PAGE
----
Archaeologists have discovered in Norway the shaft of a medieval arrow, the broken shank of which was repaired by a hunter using sinew. However, apparently, then he was unsuccessful again and his shot missed the target, burying the arrow for several centuries under snow and ice. As the Secrets of the Ice project team reports… Continue reading In Norway, a repaired arrow from an unlucky hunter was found that had melted from under the ice.
Archaeologists have discovered the grave of a woman 20–25 years old in the north-west of the Stavropol Territory. The accompanying grave goods and funeral rites made it possible to attribute this find to the Western Koban culture and date it to the second half of the 8th century BC. Among the artifacts found, scientists identified… Continue reading A burial of a woman from the Koban culture with a bronze mirror was found in the Stavropol region
Archaeologists explored the ancient settlement of Red October-1, located in Taman. As a result of this work, they established that the fortified settlement arose at the turn of the 6th–5th centuries BC and existed until the modern era. Among the rare artifacts discovered at this site were a gray clay lamp in the shape of… Continue reading Archaeologists have discovered a bronze figurine of Jupiter in Taman
Archaeologists have examined 4,000- to 5,300-year-old Jomon period pottery discovered in Japan. In five artifacts they found traces of cockroach ootheca. One of them was laid by Japanese cockroaches (Periplaneta japonica), the rest look like smoky cockroaches (P. fulinginosa). Previously, it was believed that the latter species was brought to Japan only in the 18th–19th… Continue reading Traces of cockroach ootheca found in Jomon period ceramics
Scientists conducted a study of lipids on ceramics found in Kazakhstan at two ancient settlements of the Botai and Makhanjar cultures. They found remains of horse fat on many fragments of vessels, and for a number of samples they were able to obtain direct radiocarbon dates. Together with previously obtained data, this made it possible… Continue reading Lipids on ceramics made it possible to clarify the time of existence of the Botai settlement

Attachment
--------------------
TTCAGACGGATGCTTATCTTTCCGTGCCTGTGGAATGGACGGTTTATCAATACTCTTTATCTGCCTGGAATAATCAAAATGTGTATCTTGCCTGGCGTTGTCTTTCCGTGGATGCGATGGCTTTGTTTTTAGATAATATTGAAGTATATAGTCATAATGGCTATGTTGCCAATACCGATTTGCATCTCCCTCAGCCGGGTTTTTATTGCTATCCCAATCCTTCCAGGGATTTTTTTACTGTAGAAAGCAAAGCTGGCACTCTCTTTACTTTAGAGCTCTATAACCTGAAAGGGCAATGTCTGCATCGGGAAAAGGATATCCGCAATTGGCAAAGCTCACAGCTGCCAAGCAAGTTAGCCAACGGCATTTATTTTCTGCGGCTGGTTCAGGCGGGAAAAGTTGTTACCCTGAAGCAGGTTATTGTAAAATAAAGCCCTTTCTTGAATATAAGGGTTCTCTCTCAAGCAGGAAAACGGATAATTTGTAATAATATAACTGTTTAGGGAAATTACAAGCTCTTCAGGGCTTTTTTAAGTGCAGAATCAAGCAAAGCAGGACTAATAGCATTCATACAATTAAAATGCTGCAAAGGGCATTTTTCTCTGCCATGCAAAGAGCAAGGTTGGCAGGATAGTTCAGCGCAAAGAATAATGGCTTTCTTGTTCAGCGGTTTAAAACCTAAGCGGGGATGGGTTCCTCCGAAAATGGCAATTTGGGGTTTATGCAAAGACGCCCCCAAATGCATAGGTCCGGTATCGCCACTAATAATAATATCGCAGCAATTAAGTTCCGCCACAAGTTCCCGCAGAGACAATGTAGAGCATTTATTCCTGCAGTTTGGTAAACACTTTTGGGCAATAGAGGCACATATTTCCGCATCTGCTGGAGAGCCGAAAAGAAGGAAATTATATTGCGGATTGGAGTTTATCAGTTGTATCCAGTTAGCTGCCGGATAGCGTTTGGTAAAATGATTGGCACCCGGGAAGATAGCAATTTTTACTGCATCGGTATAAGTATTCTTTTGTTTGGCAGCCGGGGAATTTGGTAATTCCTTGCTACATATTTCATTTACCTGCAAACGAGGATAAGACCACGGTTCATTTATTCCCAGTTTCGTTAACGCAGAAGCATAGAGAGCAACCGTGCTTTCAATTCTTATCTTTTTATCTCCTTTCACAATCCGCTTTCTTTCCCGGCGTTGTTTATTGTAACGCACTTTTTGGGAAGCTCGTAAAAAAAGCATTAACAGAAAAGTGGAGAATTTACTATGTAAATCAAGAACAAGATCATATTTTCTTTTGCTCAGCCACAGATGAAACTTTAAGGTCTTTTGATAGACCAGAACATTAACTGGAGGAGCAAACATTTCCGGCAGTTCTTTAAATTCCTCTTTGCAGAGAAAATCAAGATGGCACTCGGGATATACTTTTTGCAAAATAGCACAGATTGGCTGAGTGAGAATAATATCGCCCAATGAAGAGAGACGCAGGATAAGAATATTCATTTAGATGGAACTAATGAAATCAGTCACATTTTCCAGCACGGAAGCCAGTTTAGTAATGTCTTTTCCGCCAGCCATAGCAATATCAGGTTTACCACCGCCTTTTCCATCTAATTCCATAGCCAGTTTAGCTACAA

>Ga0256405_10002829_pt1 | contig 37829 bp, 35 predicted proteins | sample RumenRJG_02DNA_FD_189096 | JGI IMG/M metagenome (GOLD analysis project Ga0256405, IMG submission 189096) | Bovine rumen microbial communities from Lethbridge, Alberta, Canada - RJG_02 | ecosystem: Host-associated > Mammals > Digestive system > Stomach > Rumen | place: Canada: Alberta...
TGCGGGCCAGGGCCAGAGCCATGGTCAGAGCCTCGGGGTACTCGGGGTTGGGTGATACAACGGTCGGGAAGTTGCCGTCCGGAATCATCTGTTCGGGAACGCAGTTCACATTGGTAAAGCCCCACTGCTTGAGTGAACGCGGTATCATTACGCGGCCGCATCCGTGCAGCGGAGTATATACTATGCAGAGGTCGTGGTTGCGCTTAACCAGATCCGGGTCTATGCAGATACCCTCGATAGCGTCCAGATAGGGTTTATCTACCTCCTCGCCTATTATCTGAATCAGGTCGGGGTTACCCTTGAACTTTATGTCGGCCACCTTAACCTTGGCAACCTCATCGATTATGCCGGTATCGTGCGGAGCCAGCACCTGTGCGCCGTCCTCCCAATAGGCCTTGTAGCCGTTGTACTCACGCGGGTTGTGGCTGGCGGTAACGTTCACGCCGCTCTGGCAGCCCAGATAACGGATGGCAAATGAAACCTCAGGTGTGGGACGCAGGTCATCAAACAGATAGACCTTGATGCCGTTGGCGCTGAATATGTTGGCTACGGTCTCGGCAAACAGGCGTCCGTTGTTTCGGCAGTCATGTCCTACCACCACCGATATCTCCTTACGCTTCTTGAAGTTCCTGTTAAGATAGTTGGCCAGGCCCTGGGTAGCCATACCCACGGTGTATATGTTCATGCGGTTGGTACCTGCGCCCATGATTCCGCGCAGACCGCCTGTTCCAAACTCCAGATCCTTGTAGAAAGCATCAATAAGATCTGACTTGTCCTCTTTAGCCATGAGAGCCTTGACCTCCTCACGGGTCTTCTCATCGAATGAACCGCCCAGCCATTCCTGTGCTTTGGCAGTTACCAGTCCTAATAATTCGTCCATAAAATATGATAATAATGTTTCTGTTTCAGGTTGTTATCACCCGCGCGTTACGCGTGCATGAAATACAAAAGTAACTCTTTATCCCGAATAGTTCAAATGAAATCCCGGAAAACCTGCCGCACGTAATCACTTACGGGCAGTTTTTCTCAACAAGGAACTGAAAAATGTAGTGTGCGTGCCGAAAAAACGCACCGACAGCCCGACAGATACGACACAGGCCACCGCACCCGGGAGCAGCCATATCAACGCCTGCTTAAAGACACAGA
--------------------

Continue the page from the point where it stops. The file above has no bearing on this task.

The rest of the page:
Archaeologists have discovered fragments of frescoes during excavations of the 2,000-year-old Temple of Cupra in the Italian commune of Cupra Marittima, CNN reports. They are made in the third Pompeian style. Surviving interior frescoes of this kind are rare. Cupra Marittima, due to its location on the Adriatic coast, was an important port city and… Continue reading Archaeologists have found well-preserved fragments of Roman frescoes from a 2,000-year-old temple
Archaeologists reported the results of excavations in Staraya Russa. This season they managed to discover the oldest city necropolis, dating back to the 11th – early 12th centuries, as well as two birch bark letters. In the text of the 54th letter, the author is a certain Donkey. Perhaps this is a version of a… Continue reading Archaeologists found a birch bark letter in Staraya Russa with a request to buy deer mittens
Spanish archaeologists discovered a bas-relief depiction of a phallus during excavations at El Higuerón in southern Spain. It was carved on the cornerstone of a large ancient Roman building that scientists are exploring in Nueva Carteya in the province of Cordoba, El Pais reports. Phallic symbols and images were widespread in ancient Rome. They were… Continue reading In Spain, a half-meter-long ancient Roman phallus was found carved on a building.
Archaeologists examined an early Iron Age treasure discovered near Kursk. It includes five items: two rare bronze bracelets, a bronze mirror, and two iron spearheads. According to scientists, the treasure was buried in the 2nd–1st centuries BC. Perhaps it is associated with a military cult or was a gift to a deceased noble warrior. The… Continue reading An ancient treasure found near Kursk was associated with a military cult
Archaeologists discovered a rare bronze cheekpiece made in the Scandinavian Borre style in the Trinity excavation site in Veliky Novgorod. The artifact was found during a study of cultural layers of the first half – mid-10th century. This was reported in a press release from Moscow State University. In 1932, the famous Russian scientist Artemy… Continue reading Archaeologists have found a bronze cheekpiece in the Borre style in Novgorod